Union Colonel Freeman McGilvery had already ordered several batteries to support Major General Sickles
collapsing line. Although the men of the 3rd Corps tenaciously fought to hold their ground, they could not halt the irresistible waves
of gray-clad Southern soldiers pouring towards them from south and west. Brigadier Generals Barksdale and Wofford lead their veterans
hoping to crush the slowly retreating federals in their front.
Colonel McGilvery watched as the Union infantry gave way to the surging gray tide. Of this days events he would report, "At about
a quarter to 6 o'clock the enemy's infantry gained possession of the woods immediately on the left of my line of batteries, and our
infantry fell back both on our right and left, when great disorder ensued on both flanks of the line of batteries. At this period of
the action, all of the batteries were exposed to a warm infantry fire from both flanks and front, whereupon I ordered them to retire
250 yards and renew their fire."
Through the fields between the Peach Orchard and the Trostle Farm Homestead, Captain John Bigelow's 9th Massachusetts battery retired
by the recoil of his guns. Realizing that he could not limber up to withdraw without being overrun, the men of the 9th straightened the
guns with each discharge hoping to keep the advancing Confederates, especially the relentless 21st Mississippi, at bay. Upon reaching
the Trostle Farm buildings, they backed up towards a stone wall, firing at the enveloping line of butternut and gray. Despite risking
piling their ammunition near the gun barrels for faster loading, the game union cannoneers could not hold back the veteran Southerners
much longer. Men and horses seemingly fell every second.
Looking behind him to Cemetery Ridge, Colonel
McGilvery realized that the men pulled to support General Sickles had left a huge gap in the Federal's line. If no infantry could not
hold this line, artillery alone would need to accept the challenge. As the Colonel reported, "The crisis of the engagement had now
arrived. I gave Captain Bigelow orders to hold his position as long as possible at all hazards, in order to give me time to form a new
line of artillery, and justice demands that I should state Captain Bigelow did hold his position and execute his firing with a
deliberation and destructive effect upon the enemy in a manner such as only a brave and skillful officer could, until-one officer
killed and the others wounded, and more than half his men either killed or wounded, and his horses all shot down at the limbers-he
was forced to leave four guns and retire." Captain Bigelow's 9th Massachusetts gave Colonel McGilvery the time he needed.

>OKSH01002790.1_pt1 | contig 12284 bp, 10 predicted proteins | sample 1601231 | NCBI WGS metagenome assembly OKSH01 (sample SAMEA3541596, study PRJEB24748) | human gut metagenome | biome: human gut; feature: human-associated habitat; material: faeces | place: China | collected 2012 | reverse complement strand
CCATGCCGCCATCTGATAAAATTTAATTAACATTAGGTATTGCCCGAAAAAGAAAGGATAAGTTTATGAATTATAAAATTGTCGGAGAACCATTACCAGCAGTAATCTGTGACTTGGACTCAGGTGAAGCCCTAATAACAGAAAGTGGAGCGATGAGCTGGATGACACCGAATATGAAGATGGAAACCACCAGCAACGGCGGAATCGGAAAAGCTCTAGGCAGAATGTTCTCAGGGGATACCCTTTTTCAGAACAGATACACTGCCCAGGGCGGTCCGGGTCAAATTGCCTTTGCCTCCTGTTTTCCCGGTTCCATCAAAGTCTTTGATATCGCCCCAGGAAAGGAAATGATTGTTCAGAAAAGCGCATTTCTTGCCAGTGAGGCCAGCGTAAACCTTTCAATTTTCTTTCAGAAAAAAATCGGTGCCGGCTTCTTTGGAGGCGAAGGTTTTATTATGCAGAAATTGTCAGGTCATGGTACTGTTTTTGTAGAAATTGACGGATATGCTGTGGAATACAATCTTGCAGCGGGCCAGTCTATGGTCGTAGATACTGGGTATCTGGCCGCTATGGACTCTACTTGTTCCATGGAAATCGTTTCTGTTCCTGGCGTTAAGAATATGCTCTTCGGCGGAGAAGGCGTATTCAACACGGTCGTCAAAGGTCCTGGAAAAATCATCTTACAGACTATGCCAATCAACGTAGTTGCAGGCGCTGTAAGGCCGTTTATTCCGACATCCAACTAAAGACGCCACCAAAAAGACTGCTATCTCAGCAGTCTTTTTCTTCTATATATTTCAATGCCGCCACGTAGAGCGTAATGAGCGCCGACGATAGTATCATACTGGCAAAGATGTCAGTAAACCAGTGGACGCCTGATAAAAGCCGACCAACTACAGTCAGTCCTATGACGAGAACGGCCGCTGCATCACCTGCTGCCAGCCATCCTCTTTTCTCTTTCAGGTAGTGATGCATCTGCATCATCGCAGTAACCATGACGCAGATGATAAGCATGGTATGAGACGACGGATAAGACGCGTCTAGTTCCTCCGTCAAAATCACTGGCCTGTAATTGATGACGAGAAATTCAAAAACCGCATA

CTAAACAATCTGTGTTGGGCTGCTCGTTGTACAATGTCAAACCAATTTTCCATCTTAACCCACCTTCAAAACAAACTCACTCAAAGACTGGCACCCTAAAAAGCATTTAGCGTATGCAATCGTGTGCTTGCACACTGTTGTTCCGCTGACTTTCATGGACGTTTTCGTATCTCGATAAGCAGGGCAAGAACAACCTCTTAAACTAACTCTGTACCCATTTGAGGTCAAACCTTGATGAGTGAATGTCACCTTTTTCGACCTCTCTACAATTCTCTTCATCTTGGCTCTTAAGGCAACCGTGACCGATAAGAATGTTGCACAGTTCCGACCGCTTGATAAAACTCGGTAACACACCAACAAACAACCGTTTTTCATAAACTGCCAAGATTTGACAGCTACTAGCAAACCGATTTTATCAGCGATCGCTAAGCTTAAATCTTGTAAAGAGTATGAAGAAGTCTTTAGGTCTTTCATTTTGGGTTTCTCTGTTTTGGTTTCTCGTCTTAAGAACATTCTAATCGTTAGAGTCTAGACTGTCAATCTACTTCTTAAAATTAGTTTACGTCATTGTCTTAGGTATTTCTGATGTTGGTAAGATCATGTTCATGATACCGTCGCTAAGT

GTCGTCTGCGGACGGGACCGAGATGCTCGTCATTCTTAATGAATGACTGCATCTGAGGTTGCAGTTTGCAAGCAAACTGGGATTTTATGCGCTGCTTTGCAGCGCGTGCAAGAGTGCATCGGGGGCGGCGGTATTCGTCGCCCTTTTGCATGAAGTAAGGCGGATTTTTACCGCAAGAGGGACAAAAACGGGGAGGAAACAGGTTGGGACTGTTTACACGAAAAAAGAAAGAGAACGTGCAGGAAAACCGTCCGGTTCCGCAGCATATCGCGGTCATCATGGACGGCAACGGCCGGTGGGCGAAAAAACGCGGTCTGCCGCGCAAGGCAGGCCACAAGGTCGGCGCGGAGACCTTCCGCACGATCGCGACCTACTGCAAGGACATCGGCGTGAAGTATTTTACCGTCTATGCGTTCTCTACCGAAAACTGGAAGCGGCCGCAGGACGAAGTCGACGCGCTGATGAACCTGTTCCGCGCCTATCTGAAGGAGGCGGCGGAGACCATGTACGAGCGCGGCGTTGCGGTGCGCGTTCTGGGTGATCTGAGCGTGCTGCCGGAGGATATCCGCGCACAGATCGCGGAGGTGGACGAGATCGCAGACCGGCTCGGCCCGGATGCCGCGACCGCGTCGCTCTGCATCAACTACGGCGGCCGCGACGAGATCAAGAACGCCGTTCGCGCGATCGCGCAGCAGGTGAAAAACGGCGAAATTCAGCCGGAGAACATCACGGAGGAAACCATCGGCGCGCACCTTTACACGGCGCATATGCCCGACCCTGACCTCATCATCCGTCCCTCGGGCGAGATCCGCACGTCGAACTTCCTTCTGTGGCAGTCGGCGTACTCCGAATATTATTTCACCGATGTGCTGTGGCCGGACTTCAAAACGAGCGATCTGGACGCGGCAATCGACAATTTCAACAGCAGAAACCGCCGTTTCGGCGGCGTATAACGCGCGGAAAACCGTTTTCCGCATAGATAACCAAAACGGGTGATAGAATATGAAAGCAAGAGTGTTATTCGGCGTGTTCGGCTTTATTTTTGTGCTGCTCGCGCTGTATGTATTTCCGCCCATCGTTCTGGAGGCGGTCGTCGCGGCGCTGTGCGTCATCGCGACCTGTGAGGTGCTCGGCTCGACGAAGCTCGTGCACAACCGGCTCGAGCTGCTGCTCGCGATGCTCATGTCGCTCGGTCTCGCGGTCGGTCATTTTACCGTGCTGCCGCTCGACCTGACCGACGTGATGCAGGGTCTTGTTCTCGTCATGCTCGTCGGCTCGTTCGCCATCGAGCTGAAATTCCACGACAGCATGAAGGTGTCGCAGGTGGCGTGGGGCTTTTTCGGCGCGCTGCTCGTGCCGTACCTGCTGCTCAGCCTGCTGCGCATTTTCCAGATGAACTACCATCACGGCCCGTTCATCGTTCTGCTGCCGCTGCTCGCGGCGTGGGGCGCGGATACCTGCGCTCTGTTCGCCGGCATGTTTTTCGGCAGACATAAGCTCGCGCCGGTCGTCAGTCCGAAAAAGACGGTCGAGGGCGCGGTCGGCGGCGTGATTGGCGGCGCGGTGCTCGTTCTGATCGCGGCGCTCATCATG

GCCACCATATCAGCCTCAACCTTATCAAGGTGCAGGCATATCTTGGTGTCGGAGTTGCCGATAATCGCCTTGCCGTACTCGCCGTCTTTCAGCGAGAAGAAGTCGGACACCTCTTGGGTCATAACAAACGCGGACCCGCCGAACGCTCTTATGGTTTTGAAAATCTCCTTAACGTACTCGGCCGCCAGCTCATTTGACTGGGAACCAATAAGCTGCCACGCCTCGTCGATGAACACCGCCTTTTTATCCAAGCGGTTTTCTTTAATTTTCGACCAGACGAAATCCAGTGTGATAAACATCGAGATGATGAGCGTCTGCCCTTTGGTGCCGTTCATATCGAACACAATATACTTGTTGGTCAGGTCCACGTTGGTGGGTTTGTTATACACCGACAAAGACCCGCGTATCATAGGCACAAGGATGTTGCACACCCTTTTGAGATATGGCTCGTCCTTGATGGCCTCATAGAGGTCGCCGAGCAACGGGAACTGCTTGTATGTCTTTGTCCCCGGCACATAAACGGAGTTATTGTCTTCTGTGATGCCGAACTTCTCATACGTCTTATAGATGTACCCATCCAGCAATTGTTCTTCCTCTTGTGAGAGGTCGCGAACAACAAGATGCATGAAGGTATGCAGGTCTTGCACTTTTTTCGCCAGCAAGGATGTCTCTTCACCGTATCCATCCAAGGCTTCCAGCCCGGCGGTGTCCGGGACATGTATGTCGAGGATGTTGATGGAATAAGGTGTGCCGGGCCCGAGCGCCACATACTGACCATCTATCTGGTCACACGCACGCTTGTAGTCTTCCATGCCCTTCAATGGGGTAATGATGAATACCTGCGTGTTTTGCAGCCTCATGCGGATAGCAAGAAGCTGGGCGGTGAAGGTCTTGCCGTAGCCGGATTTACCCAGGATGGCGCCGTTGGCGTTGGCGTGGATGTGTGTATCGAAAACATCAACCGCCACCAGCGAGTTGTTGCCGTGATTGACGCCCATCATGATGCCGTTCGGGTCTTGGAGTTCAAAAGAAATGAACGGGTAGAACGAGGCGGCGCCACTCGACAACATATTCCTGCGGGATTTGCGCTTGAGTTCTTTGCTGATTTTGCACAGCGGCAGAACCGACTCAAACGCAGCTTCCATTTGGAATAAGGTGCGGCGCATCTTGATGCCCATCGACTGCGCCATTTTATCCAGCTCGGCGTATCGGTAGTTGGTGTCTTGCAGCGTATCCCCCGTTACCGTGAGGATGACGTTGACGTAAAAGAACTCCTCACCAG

"In the meantime I formed a new line of artillery about 400 yards to the rear, close under the woods, and covering the opening
which led into the Gettysburg and Taneytown Road "
line on Cemetery Ridge now patched together, the 21st Mississippi kept surging forward. Having captured four of the 9th Massachusetts's
guns, the hardy Southerners wanted more. Lead by Colonel Benjamin G. Humphreys, the Butternuts pushed past the Trostle Farm, captured
the guns of Battery I, Fifth US Regulars, and looked towards the prize of Cemetery Ridge. Successful beyond all expectations except for
possibly their own, Colonel Humphreys however realized that they had surged beyond their supports. Now, the Confederate Colonel would
turn to see fields behind him and on either side empty of men in gray except for him own brave soldiers. Grudgingly, he ordered his men
to withdraw to the safer ground near the Trostle Farm, giving up the ground and guns he and his men fought so hard to obtain. They had
lost much of what they had gained except the knowledge that they did their duty with exceptional courage and determination.
At day's end, Colonel McGilvery would conclude, "On July 2, where the battle raged most furiously, part of the Fifth and Ninth
Massachusetts, and C and F, consolidated Pennsylvania Artillery, contested every inch of ground, and remained on the field to the very
last. The Sixth Maine Battery came into action in very opportune time, and rendered very valuable service. Captain Irish, of battery F,
Pennsylvania Artillery, acting volunteer aide to me was hit on the thigh in the early part of the engagement by solid shot, but would
not leave the field to have his wound dressed until ordered by me to do so, and, notwithstanding a serious contusion which he was
suffering under, reported to me on the morning of July 3, and remained with me during the day, ready to discharge any duty. Captains
Phillips' and Bigelow's conduct was gallant in the extreme."
See also McGilvery's line along Cemetery Ridge.